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Helping Adult Children Buy A Home

With the average price of a home in Canada 1 costing roughly $530,000 in 2020 , it’s getting harder for first-time buyers to enter the market. This is likely why a growing number of parents are stepping up to help their adult children purchase a home. While it’s admirable to offer this level of support in an increasingly expensive world, it’s also a complex decision that both parents and their adult children should ponder carefully.


For example, Gerry and Joanne were happy to offer their daughter and new husband a sizable down payment to purchase their first home. Unfortunately, the marriage was short-lived. Because no one had anticipated this scenario, their ex-son-in-law got half of the proceeds when the house sold after the divorce. Gerry and Joanne felt conflicted about their hard-earned money – and a sizable portion of their daughter’s inheritance – going to someone they no longer cared for.


Nicholas and Amanda took a different approach to help their son and his partner buy a home. “It was important for us to find a way to help our son, have enough income in retirement and still have the ability to help our other children someday,” explains Nicholas. On their financial advisor’s advice, they approached the transaction as a second mortgage rather than a gift. In this scenario, their son and his partner were responsible for all payments and associated costs of owning the home. They also signed an agreement detailing their obligation to repay what Nicholas and Amanda had lent them. Nicholas and Amanda’s financial advisor also encouraged them to add a provision to their will to have their son’s portion of the debt wiped out upon their death.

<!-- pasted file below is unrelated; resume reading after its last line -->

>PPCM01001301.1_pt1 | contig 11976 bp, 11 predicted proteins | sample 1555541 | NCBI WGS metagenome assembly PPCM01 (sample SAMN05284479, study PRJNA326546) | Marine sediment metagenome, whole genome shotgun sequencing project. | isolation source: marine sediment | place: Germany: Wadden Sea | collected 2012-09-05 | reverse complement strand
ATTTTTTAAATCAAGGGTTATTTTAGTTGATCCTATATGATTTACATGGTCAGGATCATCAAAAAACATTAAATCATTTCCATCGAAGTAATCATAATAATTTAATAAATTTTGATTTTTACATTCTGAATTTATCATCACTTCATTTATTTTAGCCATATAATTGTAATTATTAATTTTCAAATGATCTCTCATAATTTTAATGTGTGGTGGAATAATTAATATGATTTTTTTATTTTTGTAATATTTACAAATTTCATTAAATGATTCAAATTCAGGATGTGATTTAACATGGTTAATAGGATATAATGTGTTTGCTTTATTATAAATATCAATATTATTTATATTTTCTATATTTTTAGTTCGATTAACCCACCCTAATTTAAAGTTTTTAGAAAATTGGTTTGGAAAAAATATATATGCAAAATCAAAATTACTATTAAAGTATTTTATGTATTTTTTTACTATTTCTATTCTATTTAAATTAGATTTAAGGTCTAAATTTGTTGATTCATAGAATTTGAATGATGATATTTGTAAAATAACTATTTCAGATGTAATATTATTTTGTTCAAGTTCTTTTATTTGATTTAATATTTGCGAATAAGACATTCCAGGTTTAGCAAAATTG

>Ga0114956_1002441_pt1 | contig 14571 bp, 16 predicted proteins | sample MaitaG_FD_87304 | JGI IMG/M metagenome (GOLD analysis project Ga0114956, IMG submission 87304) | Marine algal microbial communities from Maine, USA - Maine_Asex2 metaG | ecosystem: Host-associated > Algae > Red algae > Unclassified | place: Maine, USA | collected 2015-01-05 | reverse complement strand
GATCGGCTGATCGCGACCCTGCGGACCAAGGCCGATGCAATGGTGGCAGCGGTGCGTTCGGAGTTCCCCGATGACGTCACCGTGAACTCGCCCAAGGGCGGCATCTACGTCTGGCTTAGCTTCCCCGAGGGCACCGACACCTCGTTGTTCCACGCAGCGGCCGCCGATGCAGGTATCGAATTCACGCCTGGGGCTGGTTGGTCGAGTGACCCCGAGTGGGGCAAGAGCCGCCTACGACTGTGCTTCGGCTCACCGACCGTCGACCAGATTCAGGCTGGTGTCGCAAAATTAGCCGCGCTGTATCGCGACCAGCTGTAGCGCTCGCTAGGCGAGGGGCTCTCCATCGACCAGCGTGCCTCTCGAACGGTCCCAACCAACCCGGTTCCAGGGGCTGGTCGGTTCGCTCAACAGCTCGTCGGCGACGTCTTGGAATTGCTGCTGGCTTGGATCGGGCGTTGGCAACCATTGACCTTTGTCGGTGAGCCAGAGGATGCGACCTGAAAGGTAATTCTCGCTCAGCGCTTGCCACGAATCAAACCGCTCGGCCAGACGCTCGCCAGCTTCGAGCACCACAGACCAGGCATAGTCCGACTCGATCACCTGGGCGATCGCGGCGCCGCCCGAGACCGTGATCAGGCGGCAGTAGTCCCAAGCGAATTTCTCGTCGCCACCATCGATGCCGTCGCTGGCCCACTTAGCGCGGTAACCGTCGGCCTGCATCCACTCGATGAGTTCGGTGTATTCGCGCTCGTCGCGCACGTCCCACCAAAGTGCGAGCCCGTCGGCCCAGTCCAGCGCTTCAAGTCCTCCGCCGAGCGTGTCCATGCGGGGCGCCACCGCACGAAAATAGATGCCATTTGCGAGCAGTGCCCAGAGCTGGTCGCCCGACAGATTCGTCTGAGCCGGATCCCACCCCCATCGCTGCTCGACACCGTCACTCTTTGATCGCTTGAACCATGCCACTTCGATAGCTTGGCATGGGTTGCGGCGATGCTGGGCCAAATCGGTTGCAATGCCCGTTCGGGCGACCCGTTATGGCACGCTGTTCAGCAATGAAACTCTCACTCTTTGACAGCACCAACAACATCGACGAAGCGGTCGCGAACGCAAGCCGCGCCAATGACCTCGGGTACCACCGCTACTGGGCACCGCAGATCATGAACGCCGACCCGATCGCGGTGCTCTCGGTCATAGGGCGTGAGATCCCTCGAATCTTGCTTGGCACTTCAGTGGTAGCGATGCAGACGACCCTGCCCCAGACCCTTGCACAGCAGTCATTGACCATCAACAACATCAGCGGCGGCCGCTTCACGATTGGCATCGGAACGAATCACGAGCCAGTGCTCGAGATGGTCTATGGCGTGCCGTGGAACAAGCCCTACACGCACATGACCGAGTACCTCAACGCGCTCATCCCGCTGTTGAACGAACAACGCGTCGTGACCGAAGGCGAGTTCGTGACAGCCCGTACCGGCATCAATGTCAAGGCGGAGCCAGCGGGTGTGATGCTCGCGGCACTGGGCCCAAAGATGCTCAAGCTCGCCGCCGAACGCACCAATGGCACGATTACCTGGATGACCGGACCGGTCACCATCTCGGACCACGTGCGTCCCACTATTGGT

For Nancy’s daughter Alyssa, the issue of homeownership was less about the down-payment and ability to afford the mortgage and more about her recovering credit rating. Nancy spoke at length with her financial advisor before agreeing to sign as a guarantor on her daughter’s first mortgage. After some difficult conversations, Nancy and Alyssa agreed to several conditions, including an exit date when Nancy’s name would be removed as guarantor. Alyssa purchasing her own home also allowed Nancy to downsize and, in turn, increase her contribution to her investments.


While helping your adult child achieve the significant milestone of homeownership may seem like a natural extension of the parent/child relationship, it’s also a significant commitment that raises important questions around financial planning and family dynamics.


Contact our office to get assistance with navigating this decision by establishing financial priorities, estimating cost and determining a beneficial strategy to help ensure that you don’t jeopardize your own financial goals in the generous act of helping your children.



*Fictional characters for illustrative purposes only. For more information, please contact your accounting and/or legal professionals.





1. The Canadian Real Estate Association. “Quarterly Forecasts”.


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